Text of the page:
Many travelers on tours to Phu Quoc Island, off the southern Vietnamese coast, have jumped at a surprise offer from tour operators to take part in beach-cleaning activities as itinerary extras.
The activities are part of the ‘Phu Quoc Green Tourism’ campaign, jointly run by Tuoi Tre (Youth) newspaper and the administration of Kien Giang Province, which is located in southern Vietnam.
Phu Quoc, dubbed ‘pearl island’ for its breathtaking beaches and vast forests, is an offshore district administered by Kien Giang, and is Vietnam’s largest island.
Dozens of travelers on tours operated by Ho Chi Minh City-based Viet Media Travel and Phu Quoc-based Dong Doi Tourism on Friday enthusiastically joined in litter-picking activities at Dinh Cau Beach in Phu Quoc after they were given a surprise notice the day before by their tour guides.
Among the participants were Vietnamese actress Viet Trinh and Tran Thanh Trung, vice chairman at local movie studio VnFilm, who cut short their diving and fishing itineraries to partake in the activities.
“It’s a meaningful thing to do,” Viet Trinh told Tuoi Tre as she live-streamed the event on Facebook to raise awareness among her friends and followers.
“I feel that this needs to be shared, and I hope the message will be passed on by my friends and family members on Facebook,” the actress said.
As a tourist herself, Trinh said she understood how it felt to stand before a beautiful beach that had been turned ugly by litter.
“It’s disappointing to visit a place that is filled with litter,” Trinh said to explain her motive for joining the activity. “Just imagine how much more beautiful our travel destinations would be if we were more sensible and put our garbage away.”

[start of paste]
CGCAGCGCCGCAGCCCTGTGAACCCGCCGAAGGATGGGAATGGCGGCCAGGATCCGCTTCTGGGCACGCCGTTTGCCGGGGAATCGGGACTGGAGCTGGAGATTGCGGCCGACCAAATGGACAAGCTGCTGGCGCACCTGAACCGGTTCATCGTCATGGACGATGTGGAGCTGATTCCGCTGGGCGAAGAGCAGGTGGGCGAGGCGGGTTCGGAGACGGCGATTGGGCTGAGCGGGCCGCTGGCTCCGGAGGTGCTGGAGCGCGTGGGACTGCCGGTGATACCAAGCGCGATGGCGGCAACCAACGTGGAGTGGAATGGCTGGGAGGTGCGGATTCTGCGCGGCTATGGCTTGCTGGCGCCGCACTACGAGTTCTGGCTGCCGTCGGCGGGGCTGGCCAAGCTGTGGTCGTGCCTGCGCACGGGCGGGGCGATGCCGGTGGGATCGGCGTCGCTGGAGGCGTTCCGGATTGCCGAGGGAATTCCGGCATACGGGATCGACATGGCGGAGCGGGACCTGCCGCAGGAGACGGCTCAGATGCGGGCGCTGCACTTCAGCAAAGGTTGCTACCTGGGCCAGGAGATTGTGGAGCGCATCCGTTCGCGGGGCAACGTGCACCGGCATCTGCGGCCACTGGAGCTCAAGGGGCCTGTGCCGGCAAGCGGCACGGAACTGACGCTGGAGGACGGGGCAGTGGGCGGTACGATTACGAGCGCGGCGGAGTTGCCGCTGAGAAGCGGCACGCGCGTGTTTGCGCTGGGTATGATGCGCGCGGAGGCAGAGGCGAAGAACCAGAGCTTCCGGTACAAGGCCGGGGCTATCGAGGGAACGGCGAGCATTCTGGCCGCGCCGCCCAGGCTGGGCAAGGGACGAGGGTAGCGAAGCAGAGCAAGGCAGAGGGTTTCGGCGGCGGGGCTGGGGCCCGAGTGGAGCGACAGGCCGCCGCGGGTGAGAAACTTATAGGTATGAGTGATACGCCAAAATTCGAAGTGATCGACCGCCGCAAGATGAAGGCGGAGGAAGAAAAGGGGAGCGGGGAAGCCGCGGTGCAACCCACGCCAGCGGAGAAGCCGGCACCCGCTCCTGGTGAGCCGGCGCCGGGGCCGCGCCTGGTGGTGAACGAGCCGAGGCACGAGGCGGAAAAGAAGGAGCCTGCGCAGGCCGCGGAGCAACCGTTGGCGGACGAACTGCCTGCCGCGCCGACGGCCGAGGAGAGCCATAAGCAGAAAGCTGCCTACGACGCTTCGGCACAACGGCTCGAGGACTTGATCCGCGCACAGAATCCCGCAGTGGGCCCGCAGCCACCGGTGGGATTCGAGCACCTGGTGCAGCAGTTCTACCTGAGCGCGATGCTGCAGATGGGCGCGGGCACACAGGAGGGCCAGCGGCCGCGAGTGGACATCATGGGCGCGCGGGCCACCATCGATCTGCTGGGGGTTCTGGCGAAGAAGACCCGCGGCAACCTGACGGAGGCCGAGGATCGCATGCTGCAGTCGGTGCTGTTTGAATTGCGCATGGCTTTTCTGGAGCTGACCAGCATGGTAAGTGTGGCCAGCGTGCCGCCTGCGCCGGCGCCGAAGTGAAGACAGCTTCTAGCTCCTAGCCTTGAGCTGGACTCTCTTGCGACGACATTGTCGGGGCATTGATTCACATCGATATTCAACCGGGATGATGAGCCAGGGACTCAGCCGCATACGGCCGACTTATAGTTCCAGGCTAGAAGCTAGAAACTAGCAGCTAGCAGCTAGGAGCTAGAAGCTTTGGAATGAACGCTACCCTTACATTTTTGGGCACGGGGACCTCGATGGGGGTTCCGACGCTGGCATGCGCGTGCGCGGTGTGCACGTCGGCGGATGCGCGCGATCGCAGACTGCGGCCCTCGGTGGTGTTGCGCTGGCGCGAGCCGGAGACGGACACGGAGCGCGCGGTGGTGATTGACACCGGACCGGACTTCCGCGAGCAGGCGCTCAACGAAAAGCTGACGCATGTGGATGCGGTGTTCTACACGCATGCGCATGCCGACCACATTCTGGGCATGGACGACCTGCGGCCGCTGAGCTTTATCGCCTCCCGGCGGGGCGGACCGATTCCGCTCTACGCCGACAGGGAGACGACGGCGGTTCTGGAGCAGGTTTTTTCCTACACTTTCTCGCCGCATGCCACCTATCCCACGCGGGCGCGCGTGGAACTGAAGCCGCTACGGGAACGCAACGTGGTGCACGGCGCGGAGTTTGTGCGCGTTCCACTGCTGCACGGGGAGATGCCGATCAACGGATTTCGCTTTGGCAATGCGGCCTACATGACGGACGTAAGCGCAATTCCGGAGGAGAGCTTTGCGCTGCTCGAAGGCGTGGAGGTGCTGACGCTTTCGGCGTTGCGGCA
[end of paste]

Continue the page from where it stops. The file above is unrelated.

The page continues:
Sharing the same experience, Trung said the beach-cleaning activities had become a memorable part of his trip to the island despite it being spontaneous.
“If you want your children to have beautiful beaches to visit in the future, join us now and spread the message that our future and that of our children’s start with how we treat today’s environment,” Trung underlined.
Trinh and Trung were joined by young volunteers from local Green Phu Quoc Club, which had been organizing similar monthly beach-cleaning drives.
After about 30 minutes, 200 meters of coastline at Dinh Cau Beach on the island were cleared of any sight of litter.
According to Nguyen Van Sau, deputy director of the Kien Giang Department of Tourism, Friday was the first time the ‘Phu Quoc Green Tourism’ campaign had called for participation from tour-goers in environmental protection efforts.
“This is a good start, as it proves that there are still many sensible tourists,” Sau said, adding that he had not expected the response from tourists to be so positive.
Sau called for other future visitors of the island to lend a helping hand to the local authority and people to conserve the island’s environment.
Last year, Phu Quoc received more than one million visitors, compared to 328,800 in 2010. In 2016, tourist numbers are expected to top 1.4 million.
The 'Phu Quoc Green Tourism' campaign was kicked off in August and will run until the end of this year.
The campaign is intended to support a master plan by local authorities to turn Phu Quoc into “an international-level hub of ecotourism,” said Mai Van Huynh, deputy chairman of Kien Giang.